D'Artagnan discovers inspiration of a different sort in the soft eyes of a young chambermaid, Francesca (Suvari), who lives at his boarding house. He's never met a woman like her and makes his feelings immediately known. She doesn't exactly disapprove of his advances, not a big surprise considering the other alternatives. His presence in Paris starts to annoy the Cardinal, but after a daring plot that saves the King and Queen, D'Artagnan becomes untouchable for a time. With the country on the brink of war with Spain and England, thanks to the Cardinal, the Queen (Deneuve) enlists the help of Francesca and D'Artagnan in one last desperate attempt to stop the madness. Unfortunately, their secret rendezvous with the Duke of Buckingham is intercepted by Febre and his men, who have other plans in store for the little group. With the Queen in jeopardy and the fate of the country in the hands of a madman, D'Artagnan and the scrappy group of musketeers engage in the ultimate battle for the future of France. Since this is a PG-13 film, it should be pretty clear who lives and dies. Thankfully, it's done relatively quickly.


"Bless me Father, for I will sin. One night I will come for you."

I know that all the battles and political intrigue sound like great fun, but unfortunately, it's just not. The plot is contrived to bring the characters from one wild ride to another, not really illuminate the audience about the time period or the characters. Visually this film is a first-rate affair, though some of the fight scenes are darker than they should be. Most likely to hide the fact that it's not really the actors performing the derring-do stunts. Maybe the acting would have been better if the dialogue wasn't so insipid. How they could utter these words without cringing is beyond me. I guess I should be greatful there wasn't much of it. Of course, the problem with that is those who are unfamiliar with the tale will probably be fairly lost throughout the flick. However, my guess is that the high school students won't really care much about the political background of the piece, coming only to see the cool swordplay. Granted the action set pieces are extremely well done, but as I've said, if you've seen the trailer you've seen all there is. It just happens to go on a bit longer in the film.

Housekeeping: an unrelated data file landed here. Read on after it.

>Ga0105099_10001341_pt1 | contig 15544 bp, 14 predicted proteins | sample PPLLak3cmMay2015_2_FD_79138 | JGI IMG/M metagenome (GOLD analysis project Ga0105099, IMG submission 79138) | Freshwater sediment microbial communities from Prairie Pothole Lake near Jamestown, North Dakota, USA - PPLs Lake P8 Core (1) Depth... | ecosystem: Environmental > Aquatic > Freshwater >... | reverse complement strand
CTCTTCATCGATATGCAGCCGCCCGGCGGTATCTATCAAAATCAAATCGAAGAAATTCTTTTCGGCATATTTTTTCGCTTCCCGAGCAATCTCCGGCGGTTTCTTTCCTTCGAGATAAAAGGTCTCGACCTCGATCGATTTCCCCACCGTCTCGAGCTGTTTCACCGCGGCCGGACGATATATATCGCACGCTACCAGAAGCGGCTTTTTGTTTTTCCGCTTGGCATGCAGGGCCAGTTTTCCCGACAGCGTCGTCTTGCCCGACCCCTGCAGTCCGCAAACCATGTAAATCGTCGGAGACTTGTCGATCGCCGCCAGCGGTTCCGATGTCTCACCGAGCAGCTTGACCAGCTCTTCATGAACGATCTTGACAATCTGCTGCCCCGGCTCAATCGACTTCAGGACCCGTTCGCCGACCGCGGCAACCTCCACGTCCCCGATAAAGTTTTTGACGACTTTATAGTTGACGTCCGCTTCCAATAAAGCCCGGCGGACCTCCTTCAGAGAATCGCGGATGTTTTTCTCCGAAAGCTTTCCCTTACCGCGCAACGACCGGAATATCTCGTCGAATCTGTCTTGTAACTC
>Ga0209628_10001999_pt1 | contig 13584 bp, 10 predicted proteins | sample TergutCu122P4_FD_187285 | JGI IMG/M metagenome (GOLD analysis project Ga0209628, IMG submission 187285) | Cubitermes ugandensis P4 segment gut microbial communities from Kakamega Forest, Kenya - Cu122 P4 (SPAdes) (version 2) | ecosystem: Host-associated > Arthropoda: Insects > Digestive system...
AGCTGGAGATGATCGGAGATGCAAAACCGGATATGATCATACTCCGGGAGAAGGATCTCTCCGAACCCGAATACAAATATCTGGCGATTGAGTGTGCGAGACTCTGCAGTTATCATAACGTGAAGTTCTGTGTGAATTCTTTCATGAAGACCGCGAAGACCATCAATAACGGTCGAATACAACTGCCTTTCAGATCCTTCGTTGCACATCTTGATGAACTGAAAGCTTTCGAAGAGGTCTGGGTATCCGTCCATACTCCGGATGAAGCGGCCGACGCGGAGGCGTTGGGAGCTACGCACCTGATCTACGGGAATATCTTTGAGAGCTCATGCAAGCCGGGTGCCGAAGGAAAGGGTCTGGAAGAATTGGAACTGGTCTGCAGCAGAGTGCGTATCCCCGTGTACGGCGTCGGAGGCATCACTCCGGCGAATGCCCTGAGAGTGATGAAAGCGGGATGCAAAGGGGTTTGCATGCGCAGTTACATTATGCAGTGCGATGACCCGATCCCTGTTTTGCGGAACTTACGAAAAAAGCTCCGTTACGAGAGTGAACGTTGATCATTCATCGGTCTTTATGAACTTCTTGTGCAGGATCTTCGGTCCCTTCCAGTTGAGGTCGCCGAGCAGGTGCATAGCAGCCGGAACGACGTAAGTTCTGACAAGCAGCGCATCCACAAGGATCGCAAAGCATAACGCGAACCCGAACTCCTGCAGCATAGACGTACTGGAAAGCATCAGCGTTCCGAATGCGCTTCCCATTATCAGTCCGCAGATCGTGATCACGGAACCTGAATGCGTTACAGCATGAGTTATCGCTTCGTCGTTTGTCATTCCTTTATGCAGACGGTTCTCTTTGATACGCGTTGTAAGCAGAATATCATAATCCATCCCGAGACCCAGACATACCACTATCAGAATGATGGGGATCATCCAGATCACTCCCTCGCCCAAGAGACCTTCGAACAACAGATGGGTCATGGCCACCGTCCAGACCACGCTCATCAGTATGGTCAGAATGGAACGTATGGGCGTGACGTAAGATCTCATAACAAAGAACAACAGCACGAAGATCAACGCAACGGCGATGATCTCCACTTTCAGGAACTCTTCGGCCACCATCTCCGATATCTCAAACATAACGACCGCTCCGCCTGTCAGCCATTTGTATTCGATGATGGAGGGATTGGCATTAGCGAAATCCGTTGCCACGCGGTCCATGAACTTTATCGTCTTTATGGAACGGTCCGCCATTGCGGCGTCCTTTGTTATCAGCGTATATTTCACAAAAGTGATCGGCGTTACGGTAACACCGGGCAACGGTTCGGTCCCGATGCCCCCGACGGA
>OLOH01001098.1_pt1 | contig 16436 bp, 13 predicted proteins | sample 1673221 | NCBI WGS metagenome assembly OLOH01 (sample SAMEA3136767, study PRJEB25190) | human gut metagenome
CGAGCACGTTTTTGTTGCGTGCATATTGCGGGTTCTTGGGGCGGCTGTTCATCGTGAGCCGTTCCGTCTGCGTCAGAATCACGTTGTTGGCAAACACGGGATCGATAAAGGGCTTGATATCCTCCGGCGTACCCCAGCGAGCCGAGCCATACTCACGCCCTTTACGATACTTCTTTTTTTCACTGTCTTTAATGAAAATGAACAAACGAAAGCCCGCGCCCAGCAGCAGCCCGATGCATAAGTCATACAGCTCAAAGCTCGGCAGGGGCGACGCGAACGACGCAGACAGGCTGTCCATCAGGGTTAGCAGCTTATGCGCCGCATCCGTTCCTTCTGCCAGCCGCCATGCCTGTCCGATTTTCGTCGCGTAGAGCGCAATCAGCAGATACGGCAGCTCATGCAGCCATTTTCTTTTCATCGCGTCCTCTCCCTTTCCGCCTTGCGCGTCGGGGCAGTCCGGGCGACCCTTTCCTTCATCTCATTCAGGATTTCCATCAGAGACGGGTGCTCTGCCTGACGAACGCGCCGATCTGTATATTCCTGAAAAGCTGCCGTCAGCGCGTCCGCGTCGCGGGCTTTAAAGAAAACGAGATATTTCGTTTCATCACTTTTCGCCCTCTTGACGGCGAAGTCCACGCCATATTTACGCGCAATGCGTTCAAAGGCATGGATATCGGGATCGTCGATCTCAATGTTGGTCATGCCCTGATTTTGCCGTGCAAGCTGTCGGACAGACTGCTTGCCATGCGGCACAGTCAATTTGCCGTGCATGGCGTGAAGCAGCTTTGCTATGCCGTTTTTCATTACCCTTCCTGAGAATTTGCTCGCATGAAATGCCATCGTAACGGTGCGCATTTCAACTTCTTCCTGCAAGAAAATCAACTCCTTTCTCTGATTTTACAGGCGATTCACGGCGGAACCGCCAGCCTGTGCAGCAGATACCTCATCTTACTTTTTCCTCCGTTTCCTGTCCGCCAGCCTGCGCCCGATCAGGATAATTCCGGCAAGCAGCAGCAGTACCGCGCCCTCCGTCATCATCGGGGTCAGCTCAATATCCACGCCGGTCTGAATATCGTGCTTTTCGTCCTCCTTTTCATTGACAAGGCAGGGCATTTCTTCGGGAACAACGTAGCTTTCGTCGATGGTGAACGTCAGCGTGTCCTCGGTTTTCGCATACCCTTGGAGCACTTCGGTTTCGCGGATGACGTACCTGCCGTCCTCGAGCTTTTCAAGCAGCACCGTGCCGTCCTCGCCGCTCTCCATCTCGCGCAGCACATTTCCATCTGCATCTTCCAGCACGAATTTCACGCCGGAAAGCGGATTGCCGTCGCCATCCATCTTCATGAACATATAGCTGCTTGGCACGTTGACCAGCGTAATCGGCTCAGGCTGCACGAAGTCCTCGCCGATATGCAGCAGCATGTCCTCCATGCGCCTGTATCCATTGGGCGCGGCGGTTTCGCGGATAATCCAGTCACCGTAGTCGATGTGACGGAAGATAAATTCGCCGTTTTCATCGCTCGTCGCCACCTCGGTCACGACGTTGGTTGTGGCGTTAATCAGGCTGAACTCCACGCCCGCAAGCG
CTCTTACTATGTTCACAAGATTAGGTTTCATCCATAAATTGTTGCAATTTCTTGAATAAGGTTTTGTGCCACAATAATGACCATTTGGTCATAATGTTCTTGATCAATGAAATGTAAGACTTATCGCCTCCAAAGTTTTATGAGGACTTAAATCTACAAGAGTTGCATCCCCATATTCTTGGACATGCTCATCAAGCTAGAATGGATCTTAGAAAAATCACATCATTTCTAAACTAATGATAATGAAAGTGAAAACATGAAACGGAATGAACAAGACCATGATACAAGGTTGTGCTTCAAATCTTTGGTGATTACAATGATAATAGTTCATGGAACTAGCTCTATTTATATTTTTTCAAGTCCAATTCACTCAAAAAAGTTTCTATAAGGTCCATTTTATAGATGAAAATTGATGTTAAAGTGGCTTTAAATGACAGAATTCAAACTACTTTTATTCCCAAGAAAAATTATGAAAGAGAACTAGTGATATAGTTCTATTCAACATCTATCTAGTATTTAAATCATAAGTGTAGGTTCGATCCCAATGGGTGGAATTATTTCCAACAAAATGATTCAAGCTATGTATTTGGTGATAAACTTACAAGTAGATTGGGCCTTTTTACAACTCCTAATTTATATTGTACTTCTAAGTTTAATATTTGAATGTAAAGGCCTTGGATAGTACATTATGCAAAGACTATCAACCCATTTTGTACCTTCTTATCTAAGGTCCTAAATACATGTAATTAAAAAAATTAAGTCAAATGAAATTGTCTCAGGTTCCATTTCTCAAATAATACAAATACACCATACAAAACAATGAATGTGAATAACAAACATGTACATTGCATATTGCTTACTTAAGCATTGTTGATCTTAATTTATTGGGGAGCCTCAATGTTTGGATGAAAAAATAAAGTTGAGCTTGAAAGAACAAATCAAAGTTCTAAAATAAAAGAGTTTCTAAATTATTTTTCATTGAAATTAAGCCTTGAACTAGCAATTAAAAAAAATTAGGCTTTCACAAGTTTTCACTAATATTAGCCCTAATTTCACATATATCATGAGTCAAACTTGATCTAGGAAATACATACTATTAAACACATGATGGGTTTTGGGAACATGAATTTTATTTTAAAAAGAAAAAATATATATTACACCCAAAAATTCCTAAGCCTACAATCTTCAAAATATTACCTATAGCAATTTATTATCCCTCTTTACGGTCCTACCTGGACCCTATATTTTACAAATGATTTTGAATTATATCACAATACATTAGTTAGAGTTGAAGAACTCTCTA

What upsets me most about this version is the lack of passion. Technically, it's great, but it has no soul and that's just unacceptable. If you've never seen any other version of this story, you might enjoy THE MUSKETEER. However, do yourself a favor and seek out THE THREE MUSKETEERS (1973). It's everything a swashbuckler should be – exciting, fun and sexy.